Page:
Revolution Lullabye

February 19, 2009

Mortensen and Kirsch, On Authority in the Study of Writing

Mortensen, Peter and Gisa E. Kirsch. “On Authority in the Study of Writing.” CCC 44.4 (Dec 1993) 556-572.

Reimagining authority as informed by an “ethic of┬ácare” creates a new, more dialogic form of authority than the authoritarian, autonomous model of authority that divorces authority from a contextual, material reality. Mortensen and Kirsch use a feminist framework to conceive of their alternate authority, showing how authority established through dialogue, connectedness, and collaboration in context can transform how we teach students about the kinds of authority they might construct in their writing and the kinds of authority they might encounter and enact. Mortensen and Kirsch do not reject a notion of authority, pointing out that sometimes, it serves both the teacher and the student for the teacher to take a more authoritative stance in the classroom, arguing that exercising authority (when that authority is informed by an ethics of care – a responsibility to your obligations as a teacher) is not coercion. Ultimately, Mortensen and Kirsch hope to open up ways to compose academic arguements without resorting to traditional automonous, partriarchal authority, allowing for academic discourse that is more collaborative, dialogic, and exploratory.

Quotable Quotes

“Unlike authority, care can never be fully autonomous…care inheres in relations between people and, therefore, assumes community as its first domain” (565).

We need to “shape what authority does rather than simply attempting to alter what it is.” (566).

Notable Notes

breaks down two views of authority: that you gain it through assimiliation to the standards and conventions of a discourse community; that it is inherently bad, uncritical, and repressive

authority as gendered

there is no independent, autonomous authority. It is always in context.

autonomous authority even surfaces in process pedagogy – the writer’s voice is introspective and autonomous. Even with the social turn – authority was foundational, part of the community, something to assimilate to, not constantly negotiated and emerging.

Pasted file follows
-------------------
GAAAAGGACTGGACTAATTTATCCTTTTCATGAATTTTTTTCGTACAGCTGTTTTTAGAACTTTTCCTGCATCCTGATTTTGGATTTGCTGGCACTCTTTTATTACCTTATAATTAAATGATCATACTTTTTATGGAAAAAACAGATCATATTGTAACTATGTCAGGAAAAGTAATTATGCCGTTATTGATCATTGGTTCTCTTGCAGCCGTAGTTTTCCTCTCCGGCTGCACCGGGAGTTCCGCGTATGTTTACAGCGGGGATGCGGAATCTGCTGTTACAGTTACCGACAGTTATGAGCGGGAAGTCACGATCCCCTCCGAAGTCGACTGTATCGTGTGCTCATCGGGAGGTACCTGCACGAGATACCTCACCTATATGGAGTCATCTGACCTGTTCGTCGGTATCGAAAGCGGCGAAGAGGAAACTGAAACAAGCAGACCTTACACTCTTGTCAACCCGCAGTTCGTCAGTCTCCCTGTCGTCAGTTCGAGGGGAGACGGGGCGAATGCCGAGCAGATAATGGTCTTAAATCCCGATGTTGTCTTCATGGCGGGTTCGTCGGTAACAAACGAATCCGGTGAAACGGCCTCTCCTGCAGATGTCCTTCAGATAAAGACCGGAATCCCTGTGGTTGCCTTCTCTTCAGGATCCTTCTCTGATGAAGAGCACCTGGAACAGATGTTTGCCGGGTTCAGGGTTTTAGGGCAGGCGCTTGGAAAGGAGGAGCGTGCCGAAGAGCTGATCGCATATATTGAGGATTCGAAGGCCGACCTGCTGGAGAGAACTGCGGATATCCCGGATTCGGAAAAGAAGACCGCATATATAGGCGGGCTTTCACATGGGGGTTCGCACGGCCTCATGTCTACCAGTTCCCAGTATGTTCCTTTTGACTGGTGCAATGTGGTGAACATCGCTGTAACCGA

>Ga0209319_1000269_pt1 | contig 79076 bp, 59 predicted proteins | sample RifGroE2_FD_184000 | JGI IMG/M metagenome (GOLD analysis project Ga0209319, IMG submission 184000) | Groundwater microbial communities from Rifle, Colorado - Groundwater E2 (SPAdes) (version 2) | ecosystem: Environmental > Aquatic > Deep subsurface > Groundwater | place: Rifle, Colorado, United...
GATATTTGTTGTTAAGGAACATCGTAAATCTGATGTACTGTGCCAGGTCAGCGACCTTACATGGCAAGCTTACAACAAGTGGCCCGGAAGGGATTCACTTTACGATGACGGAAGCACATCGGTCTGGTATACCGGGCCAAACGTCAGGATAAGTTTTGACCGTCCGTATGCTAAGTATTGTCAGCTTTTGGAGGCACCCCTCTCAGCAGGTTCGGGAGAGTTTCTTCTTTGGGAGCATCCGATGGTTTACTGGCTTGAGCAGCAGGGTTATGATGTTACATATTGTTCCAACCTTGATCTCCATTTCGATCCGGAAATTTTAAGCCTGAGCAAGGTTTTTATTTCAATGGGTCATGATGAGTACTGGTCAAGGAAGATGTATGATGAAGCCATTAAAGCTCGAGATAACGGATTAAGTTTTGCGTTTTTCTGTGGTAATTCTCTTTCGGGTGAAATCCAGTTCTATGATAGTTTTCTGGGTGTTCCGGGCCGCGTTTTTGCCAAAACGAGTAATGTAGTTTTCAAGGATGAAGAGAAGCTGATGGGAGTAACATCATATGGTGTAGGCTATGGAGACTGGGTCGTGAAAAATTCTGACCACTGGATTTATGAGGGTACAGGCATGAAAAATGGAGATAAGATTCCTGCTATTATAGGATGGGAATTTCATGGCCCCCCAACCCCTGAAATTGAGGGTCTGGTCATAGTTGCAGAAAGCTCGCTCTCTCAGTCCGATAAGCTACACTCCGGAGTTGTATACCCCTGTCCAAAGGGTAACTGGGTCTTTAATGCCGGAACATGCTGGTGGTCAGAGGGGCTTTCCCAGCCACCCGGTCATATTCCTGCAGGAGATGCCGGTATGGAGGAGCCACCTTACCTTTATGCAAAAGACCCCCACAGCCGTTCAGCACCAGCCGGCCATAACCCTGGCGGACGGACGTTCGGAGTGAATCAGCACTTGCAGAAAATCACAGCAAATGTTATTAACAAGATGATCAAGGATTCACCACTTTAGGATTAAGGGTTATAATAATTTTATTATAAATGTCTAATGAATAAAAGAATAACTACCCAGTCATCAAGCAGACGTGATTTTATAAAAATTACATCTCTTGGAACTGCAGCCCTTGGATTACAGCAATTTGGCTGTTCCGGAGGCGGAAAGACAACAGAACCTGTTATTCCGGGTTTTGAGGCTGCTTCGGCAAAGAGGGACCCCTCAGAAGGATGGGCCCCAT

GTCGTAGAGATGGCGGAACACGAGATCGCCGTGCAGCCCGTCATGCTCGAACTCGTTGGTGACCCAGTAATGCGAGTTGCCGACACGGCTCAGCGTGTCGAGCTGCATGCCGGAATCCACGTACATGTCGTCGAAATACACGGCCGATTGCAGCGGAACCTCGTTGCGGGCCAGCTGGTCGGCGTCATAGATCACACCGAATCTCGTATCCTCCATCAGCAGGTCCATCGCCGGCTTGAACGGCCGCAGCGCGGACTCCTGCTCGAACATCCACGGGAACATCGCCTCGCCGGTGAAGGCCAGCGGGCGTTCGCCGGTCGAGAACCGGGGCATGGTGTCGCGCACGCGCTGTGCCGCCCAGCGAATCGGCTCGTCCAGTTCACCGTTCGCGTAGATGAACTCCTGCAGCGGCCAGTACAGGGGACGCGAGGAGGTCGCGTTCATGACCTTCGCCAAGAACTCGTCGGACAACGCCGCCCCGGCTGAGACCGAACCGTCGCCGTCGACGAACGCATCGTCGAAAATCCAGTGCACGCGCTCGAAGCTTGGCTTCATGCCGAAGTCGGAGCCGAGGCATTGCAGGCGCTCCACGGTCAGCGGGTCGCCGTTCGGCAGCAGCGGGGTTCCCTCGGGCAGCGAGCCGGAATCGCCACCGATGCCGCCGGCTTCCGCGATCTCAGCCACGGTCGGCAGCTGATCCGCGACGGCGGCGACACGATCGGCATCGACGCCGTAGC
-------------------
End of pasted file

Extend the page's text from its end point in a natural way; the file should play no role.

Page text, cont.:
Giroux Schooling

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February 17, 2009

Phelps, Institutional Invention

Phelps, Louise Wetherbee. “Institutional Invention: (How) Is It Possible?” In Perspectives on Rhetorical Invention. Eds. Janet M. Atwill and Janice M. Lauer. Knoxville: The U of Tennessee P, 2002.

Phelps argues that institutions can be sites of invention in two ways: they themselves can constantly restructure their ideals, governance, finances, and curriculum, and second, universities can consciously structure itself so that it provides a creative environment for all those who work there. Her argument is situated in the move on many American colleges and universities to restructure to a more bueracratic system, one where administrators and staff instead of the traditional full-time faculty have governance over the institution. In this type of system, distributed leadership is key.Writing program administrators need to realize the power of seizing leadership in order to make institutional change within their own programs to provide environments for creativity, collaboration, and community among the students, faculty, staff, and part-time instructors. Phelps looks at the institution through a system approach, showing how it is both chaotic/creative and structured simulatenously.

Quotable Quotes

University as a creative system: The “refreshing focus on the inventiveness of a human system rather than exclusively on its function of distributing and controlling power” (80).

“I find it fruitful to juxtapose an nderstanding creativity as systemic wiht a concept of sufficiently complex systems as inherently creative. Together they provide a new metaphorical frame that helps us define problems and generate specific questions about institutional invention.” (79)

Notable Notes

combining practical experience of WPA and a rhetorician’s knowledge of understanding how to react and communicate in changing circumstances. The importance of rhetoric in institutional leadership

further questions to explore at the end of the article

goals: develop concept of invention as emergent phenomenon of institutions; how this concept changes how we think of leadership; the barriers to institutional invention in institutions today (71)

practical art of institutional invention (71)

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